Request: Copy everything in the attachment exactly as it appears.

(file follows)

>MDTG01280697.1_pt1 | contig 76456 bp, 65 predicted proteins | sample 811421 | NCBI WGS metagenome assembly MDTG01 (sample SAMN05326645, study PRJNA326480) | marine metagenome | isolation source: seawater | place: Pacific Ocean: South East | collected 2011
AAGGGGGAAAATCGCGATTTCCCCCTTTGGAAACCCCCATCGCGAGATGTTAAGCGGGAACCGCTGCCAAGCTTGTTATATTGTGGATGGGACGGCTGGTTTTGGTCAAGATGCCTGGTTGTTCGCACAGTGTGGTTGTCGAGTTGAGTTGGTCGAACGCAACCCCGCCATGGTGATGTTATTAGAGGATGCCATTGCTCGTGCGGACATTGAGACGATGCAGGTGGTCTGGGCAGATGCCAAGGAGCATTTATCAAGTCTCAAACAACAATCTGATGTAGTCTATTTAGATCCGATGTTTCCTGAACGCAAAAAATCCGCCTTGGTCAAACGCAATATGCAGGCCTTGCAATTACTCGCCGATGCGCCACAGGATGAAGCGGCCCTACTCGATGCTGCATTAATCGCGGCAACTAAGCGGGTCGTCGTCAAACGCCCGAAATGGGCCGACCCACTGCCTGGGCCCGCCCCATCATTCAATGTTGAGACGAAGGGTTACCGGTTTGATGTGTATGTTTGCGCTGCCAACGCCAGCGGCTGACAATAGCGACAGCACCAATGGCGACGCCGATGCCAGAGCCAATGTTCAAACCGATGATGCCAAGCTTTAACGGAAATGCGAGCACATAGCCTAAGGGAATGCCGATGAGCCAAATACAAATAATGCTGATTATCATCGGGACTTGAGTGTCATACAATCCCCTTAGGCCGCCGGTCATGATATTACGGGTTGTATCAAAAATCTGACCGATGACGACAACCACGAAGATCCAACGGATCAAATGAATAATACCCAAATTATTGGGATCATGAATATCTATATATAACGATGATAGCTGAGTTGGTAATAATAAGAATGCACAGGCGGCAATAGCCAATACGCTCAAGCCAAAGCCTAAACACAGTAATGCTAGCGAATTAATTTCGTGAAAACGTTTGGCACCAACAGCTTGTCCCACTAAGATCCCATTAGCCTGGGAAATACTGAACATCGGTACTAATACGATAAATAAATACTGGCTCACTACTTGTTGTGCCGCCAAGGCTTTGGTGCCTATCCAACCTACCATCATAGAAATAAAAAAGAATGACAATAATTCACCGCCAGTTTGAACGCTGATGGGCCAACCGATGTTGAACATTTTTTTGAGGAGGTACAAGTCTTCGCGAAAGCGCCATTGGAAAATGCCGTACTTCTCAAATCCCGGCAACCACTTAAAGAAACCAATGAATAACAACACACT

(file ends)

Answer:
>MDTG01280697.1_pt1 | contig 76456 bp, 65 predicted proteins | sample 811421 | NCBI WGS metagenome assembly MDTG01 (sample SAMN05326645, study PRJNA326480) | marine metagenome | isolation source: seawater | place: Pacific Ocean: South East | collected 2011
AAGGGGGAAAATCGCGATTTCCCCCTTTGGAAACCCCCATCGCGAGATGTTAAGCGGGAACCGCTGCCAAGCTTGTTATATTGTGGATGGGACGGCTGGTTTTGGTCAAGATGCCTGGTTGTTCGCACAGTGTGGTTGTCGAGTTGAGTTGGTCGAACGCAACCCCGCCATGGTGATGTTATTAGAGGATGCCATTGCTCGTGCGGACATTGAGACGATGCAGGTGGTCTGGGCAGATGCCAAGGAGCATTTATCAAGTCTCAAACAACAATCTGATGTAGTCTATTTAGATCCGATGTTTCCTGAACGCAAAAAATCCGCCTTGGTCAAACGCAATATGCAGGCCTTGCAATTACTCGCCGATGCGCCACAGGATGAAGCGGCCCTACTCGATGCTGCATTAATCGCGGCAACTAAGCGGGTCGTCGTCAAACGCCCGAAATGGGCCGACCCACTGCCTGGGCCCGCCCCATCATTCAATGTTGAGACGAAGGGTTACCGGTTTGATGTGTATGTTTGCGCTGCCAACGCCAGCGGCTGACAATAGCGACAGCACCAATGGCGACGCCGATGCCAGAGCCAATGTTCAAACCGATGATGCCAAGCTTTAACGGAAATGCGAGCACATAGCCTAAGGGAATGCCGATGAGCCAAATACAAATAATGCTGATTATCATCGGGACTTGAGTGTCATACAATCCCCTTAGGCCGCCGGTCATGATATTACGGGTTGTATCAAAAATCTGACCGATGACGACAACCACGAAGATCCAACGGATCAAATGAATAATACCCAAATTATTGGGATCATGAATATCTATATATAACGATGATAGCTGAGTTGGTAATAATAAGAATGCACAGGCGGCAATAGCCAATACGCTCAAGCCAAAGCCTAAACACAGTAATGCTAGCGAATTAATTTCGTGAAAACGTTTGGCACCAACAGCTTGTCCCACTAAGATCCCATTAGCCTGGGAAATACTGAACATCGGTACTAATACGATAAATAAATACTGGCTCACTACTTGTTGTGCCGCCAAGGCTTTGGTGCCTATCCAACCTACCATCATAGAAATAAAAAAGAATGACAATAATTCACCGCCAGTTTGAACGCTGATGGGCCAACCGATGTTGAACATTTTTTTGAGGAGGTACAAGTCTTCGCGAAAGCGCCATTGGAAAATGCCGTACTTCTCAAATCCCGGCAACCACTTAAAGAAACCAATGAATAACAACACACT